On Friday, apple revised its Apple Store guidelines ahead of the release of the latest iPhone operating system, IOS 14. IOS 14 is expected to be released later this month. Apple's Apple Store guide is a document that Apple employees use when they approve or reject apps and updates in the app store. In recent weeks, the rules have come under scrutiny from app developers over whether Apple has too much control over the software running on the iPhone.
In particular, Epic Games, the maker of Fortress night, is in a fierce legal battle with apple over several of its guiding principles, including requiring in app purchases to be used in digital products. Last month, apple removed fortress night from its app store.
Apple said game streaming services such as Google stadia and Microsoft xcloud are explicitly allowed. But there are conditions: the services provided by the game need to be downloaded directly from the apple store, rather than from an integrated application. The apple store is allowed to release a so-called "directory app" that links to other game services, but each game requires a separate app.
Apple said it was for safety and security reasons. The game streaming service hopes to become a platform for game manufacturers, such as approving individual games and deciding which games to offer, but Apple wants streaming services to be more like a set of games and says it needs to review each game.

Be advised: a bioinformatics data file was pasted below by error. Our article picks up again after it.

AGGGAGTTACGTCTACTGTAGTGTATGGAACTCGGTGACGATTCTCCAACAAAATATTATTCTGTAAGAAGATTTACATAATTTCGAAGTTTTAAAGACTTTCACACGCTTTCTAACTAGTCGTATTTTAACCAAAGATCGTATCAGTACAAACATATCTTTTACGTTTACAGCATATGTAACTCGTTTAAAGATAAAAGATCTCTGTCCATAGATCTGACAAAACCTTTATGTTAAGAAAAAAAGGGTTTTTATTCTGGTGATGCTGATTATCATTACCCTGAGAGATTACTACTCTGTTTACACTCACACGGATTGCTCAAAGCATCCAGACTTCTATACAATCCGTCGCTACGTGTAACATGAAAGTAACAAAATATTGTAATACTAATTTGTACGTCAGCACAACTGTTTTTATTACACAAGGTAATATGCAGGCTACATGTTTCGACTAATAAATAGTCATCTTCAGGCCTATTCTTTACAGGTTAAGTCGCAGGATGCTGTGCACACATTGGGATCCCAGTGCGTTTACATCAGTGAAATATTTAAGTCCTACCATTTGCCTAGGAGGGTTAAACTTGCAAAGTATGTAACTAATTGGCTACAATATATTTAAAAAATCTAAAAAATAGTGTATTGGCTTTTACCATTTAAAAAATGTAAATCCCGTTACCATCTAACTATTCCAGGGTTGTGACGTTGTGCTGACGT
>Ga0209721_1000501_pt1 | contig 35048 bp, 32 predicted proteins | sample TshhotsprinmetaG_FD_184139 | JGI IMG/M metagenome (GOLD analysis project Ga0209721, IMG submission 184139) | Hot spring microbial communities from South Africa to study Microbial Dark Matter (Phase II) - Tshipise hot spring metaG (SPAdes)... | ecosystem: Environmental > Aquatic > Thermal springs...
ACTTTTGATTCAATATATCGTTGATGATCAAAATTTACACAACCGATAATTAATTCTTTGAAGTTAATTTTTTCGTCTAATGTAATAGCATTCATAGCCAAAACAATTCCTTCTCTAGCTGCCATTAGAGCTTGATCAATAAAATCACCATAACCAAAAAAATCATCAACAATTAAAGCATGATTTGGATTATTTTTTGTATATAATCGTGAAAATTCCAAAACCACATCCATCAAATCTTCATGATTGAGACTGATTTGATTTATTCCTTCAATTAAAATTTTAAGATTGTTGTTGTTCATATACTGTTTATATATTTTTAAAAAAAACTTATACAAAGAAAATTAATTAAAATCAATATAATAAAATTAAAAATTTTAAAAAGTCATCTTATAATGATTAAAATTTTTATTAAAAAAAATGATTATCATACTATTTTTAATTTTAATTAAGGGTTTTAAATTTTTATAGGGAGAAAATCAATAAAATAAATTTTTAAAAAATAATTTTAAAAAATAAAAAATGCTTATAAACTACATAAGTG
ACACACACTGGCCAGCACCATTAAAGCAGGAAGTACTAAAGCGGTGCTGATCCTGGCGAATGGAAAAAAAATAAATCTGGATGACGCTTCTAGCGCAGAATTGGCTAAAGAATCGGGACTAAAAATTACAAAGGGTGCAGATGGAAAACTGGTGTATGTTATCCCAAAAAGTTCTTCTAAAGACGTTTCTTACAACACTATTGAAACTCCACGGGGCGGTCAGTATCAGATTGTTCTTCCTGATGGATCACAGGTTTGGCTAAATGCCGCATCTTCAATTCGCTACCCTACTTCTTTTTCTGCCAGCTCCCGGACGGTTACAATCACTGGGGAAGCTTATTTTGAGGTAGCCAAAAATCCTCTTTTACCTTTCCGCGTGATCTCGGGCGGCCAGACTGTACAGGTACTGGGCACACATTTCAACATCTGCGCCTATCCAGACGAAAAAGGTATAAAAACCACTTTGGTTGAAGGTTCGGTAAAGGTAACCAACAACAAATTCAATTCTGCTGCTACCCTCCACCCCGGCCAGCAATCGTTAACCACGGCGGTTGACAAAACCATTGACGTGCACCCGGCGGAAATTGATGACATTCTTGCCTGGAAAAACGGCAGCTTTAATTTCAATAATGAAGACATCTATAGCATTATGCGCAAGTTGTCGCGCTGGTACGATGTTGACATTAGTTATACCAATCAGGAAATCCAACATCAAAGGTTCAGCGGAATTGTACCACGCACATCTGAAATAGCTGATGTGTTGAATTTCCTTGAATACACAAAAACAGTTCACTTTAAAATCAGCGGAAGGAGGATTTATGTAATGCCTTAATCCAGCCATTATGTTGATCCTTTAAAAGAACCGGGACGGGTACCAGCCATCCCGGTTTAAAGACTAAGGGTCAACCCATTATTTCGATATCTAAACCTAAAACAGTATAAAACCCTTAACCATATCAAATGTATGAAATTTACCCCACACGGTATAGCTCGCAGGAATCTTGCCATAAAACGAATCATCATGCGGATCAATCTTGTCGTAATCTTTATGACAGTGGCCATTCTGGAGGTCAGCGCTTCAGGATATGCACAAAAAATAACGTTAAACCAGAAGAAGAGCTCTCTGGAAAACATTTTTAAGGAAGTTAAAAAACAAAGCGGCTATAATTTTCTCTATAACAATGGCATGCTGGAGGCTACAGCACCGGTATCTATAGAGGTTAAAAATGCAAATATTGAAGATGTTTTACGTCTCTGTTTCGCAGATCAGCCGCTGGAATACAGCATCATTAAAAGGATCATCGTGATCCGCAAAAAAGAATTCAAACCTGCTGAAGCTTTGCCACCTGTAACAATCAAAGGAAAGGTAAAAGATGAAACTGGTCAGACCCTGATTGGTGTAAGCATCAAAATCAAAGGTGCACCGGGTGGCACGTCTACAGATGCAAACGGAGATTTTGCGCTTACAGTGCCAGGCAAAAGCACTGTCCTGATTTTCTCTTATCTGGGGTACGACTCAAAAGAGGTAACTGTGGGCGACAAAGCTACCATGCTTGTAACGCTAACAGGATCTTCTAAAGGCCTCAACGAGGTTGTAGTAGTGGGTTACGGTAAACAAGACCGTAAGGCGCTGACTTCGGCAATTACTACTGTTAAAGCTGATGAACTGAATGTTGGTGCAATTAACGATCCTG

Apple's rules mean that if a streaming Game service has 100 games, each game needs to have a separate app store list and developer relationships with apple. All games and stores need to use Apple's payment processing system to provide in app purchase services, from which Apple usually earns 30% of its revenue.
Another change relates to face-to-face courses purchased in the iPhone app. This spring, during the outbreak, several companies that previously allowed users to book face-to-face products, such as classpass, began offering virtual courses. Apple's previous rules said virtual classes must use Apple's in app payment process.
Apple's new guidelines say that one-to-one face-to-face virtual courses, such as fitness training, can bypass Apple's payment, but if a teacher teaches with multiple people, the app still needs to be purchased in Apple's app.